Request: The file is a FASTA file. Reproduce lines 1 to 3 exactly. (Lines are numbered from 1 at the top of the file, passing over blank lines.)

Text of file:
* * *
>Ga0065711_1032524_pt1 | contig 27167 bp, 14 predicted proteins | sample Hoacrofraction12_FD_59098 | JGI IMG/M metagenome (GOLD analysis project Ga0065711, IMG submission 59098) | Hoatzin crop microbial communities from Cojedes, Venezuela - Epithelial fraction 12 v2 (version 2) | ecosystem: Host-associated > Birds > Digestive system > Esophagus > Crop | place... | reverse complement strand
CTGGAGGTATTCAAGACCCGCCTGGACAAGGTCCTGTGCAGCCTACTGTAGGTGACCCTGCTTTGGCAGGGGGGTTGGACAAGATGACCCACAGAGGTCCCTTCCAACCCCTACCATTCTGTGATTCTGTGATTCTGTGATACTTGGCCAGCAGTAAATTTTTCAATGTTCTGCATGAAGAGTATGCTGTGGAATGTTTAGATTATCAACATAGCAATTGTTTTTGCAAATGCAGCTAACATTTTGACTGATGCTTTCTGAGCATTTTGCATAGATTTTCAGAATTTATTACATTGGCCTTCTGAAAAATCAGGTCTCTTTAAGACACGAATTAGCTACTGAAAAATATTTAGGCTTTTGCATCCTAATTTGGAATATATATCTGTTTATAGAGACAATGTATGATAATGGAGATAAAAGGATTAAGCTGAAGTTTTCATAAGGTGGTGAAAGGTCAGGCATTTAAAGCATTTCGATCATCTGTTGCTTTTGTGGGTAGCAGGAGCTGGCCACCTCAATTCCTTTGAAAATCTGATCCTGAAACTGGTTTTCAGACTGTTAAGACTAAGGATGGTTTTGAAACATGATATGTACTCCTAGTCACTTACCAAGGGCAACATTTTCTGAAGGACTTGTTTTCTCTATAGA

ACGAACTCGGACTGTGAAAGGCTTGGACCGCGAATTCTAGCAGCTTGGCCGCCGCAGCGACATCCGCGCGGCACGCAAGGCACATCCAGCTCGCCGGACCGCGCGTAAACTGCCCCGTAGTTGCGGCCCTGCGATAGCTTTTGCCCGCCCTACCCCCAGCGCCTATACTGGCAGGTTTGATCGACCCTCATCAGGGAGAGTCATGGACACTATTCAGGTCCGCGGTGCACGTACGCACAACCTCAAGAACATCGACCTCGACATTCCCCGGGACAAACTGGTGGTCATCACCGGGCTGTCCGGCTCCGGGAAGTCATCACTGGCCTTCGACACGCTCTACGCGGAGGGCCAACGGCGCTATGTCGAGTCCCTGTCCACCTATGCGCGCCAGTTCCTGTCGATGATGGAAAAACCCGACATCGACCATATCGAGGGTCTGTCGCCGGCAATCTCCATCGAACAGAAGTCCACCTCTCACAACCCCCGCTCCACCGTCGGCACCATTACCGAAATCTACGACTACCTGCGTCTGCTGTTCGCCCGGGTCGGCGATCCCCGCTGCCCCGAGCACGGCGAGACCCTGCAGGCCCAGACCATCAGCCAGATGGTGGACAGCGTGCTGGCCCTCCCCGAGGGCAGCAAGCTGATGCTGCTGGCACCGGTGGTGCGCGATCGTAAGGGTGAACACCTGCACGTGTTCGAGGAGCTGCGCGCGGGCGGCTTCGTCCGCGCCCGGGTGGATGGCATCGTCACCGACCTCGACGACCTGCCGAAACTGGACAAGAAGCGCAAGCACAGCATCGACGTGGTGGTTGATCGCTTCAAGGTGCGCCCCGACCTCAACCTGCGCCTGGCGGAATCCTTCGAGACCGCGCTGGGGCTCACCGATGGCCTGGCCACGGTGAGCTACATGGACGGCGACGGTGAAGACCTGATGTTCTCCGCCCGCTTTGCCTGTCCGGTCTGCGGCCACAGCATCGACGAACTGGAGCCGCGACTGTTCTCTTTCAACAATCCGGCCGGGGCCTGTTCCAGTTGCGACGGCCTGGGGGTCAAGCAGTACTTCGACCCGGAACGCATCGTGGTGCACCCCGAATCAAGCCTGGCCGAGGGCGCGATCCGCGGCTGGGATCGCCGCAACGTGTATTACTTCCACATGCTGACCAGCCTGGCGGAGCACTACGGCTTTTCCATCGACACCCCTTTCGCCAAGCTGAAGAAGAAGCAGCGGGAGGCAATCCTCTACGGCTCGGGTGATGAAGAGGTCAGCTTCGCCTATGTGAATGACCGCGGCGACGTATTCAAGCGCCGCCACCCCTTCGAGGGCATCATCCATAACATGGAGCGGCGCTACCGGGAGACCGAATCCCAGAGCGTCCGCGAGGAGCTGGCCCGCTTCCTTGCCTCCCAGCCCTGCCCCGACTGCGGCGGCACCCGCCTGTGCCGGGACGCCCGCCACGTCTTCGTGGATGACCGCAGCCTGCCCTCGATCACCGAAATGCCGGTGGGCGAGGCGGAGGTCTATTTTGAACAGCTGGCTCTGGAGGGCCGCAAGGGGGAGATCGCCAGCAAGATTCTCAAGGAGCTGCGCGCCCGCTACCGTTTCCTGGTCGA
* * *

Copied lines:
>Ga0065711_1032524_pt1 | contig 27167 bp, 14 predicted proteins | sample Hoacrofraction12_FD_59098 | JGI IMG/M metagenome (GOLD analysis project Ga0065711, IMG submission 59098) | Hoatzin crop microbial communities from Cojedes, Venezuela - Epithelial fraction 12 v2 (version 2) | ecosystem: Host-associated > Birds > Digestive system > Esophagus > Crop | place... | reverse complement strand
CTGGAGGTATTCAAGACCCGCCTGGACAAGGTCCTGTGCAGCCTACTGTAGGTGACCCTGCTTTGGCAGGGGGGTTGGACAAGATGACCCACAGAGGTCCCTTCCAACCCCTACCATTCTGTGATTCTGTGATTCTGTGATACTTGGCCAGCAGTAAATTTTTCAATGTTCTGCATGAAGAGTATGCTGTGGAATGTTTAGATTATCAACATAGCAATTGTTTTTGCAAATGCAGCTAACATTTTGACTGATGCTTTCTGAGCATTTTGCATAGATTTTCAGAATTTATTACATTGGCCTTCTGAAAAATCAGGTCTCTTTAAGACACGAATTAGCTACTGAAAAATATTTAGGCTTTTGCATCCTAATTTGGAATATATATCTGTTTATAGAGACAATGTATGATAATGGAGATAAAAGGATTAAGCTGAAGTTTTCATAAGGTGGTGAAAGGTCAGGCATTTAAAGCATTTCGATCATCTGTTGCTTTTGTGGGTAGCAGGAGCTGGCCACCTCAATTCCTTTGAAAATCTGATCCTGAAACTGGTTTTCAGACTGTTAAGACTAAGGATGGTTTTGAAACATGATATGTACTCCTAGTCACTTACCAAGGGCAACATTTTCTGAAGGACTTGTTTTCTCTATAGA

ACGAACTCGGACTGTGAAAGGCTTGGACCGCGAATTCTAGCAGCTTGGCCGCCGCAGCGACATCCGCGCGGCACGCAAGGCACATCCAGCTCGCCGGACCGCGCGTAAACTGCCCCGTAGTTGCGGCCCTGCGATAGCTTTTGCCCGCCCTACCCCCAGCGCCTATACTGGCAGGTTTGATCGACCCTCATCAGGGAGAGTCATGGACACTATTCAGGTCCGCGGTGCACGTACGCACAACCTCAAGAACATCGACCTCGACATTCCCCGGGACAAACTGGTGGTCATCACCGGGCTGTCCGGCTCCGGGAAGTCATCACTGGCCTTCGACACGCTCTACGCGGAGGGCCAACGGCGCTATGTCGAGTCCCTGTCCACCTATGCGCGCCAGTTCCTGTCGATGATGGAAAAACCCGACATCGACCATATCGAGGGTCTGTCGCCGGCAATCTCCATCGAACAGAAGTCCACCTCTCACAACCCCCGCTCCACCGTCGGCACCATTACCGAAATCTACGACTACCTGCGTCTGCTGTTCGCCCGGGTCGGCGATCCCCGCTGCCCCGAGCACGGCGAGACCCTGCAGGCCCAGACCATCAGCCAGATGGTGGACAGCGTGCTGGCCCTCCCCGAGGGCAGCAAGCTGATGCTGCTGGCACCGGTGGTGCGCGATCGTAAGGGTGAACACCTGCACGTGTTCGAGGAGCTGCGCGCGGGCGGCTTCGTCCGCGCCCGGGTGGATGGCATCGTCACCGACCTCGACGACCTGCCGAAACTGGACAAGAAGCGCAAGCACAGCATCGACGTGGTGGTTGATCGCTTCAAGGTGCGCCCCGACCTCAACCTGCGCCTGGCGGAATCCTTCGAGACCGCGCTGGGGCTCACCGATGGCCTGGCCACGGTGAGCTACATGGACGGCGACGGTGAAGACCTGATGTTCTCCGCCCGCTTTGCCTGTCCGGTCTGCGGCCACAGCATCGACGAACTGGAGCCGCGACTGTTCTCTTTCAACAATCCGGCCGGGGCCTGTTCCAGTTGCGACGGCCTGGGGGTCAAGCAGTACTTCGACCCGGAACGCATCGTGGTGCACCCCGAATCAAGCCTGGCCGAGGGCGCGATCCGCGGCTGGGATCGCCGCAACGTGTATTACTTCCACATGCTGACCAGCCTGGCGGAGCACTACGGCTTTTCCATCGACACCCCTTTCGCCAAGCTGAAGAAGAAGCAGCGGGAGGCAATCCTCTACGGCTCGGGTGATGAAGAGGTCAGCTTCGCCTATGTGAATGACCGCGGCGACGTATTCAAGCGCCGCCACCCCTTCGAGGGCATCATCCATAACATGGAGCGGCGCTACCGGGAGACCGAATCCCAGAGCGTCCGCGAGGAGCTGGCCCGCTTCCTTGCCTCCCAGCCCTGCCCCGACTGCGGCGGCACCCGCCTGTGCCGGGACGCCCGCCACGTCTTCGTGGATGACCGCAGCCTGCCCTCGATCACCGAAATGCCGGTGGGCGAGGCGGAGGTCTATTTTGAACAGCTGGCTCTGGAGGGCCGCAAGGGGGAGATCGCCAGCAAGATTCTCAAGGAGCTGCGCGCCCGCTACCGTTTCCTGGTCGA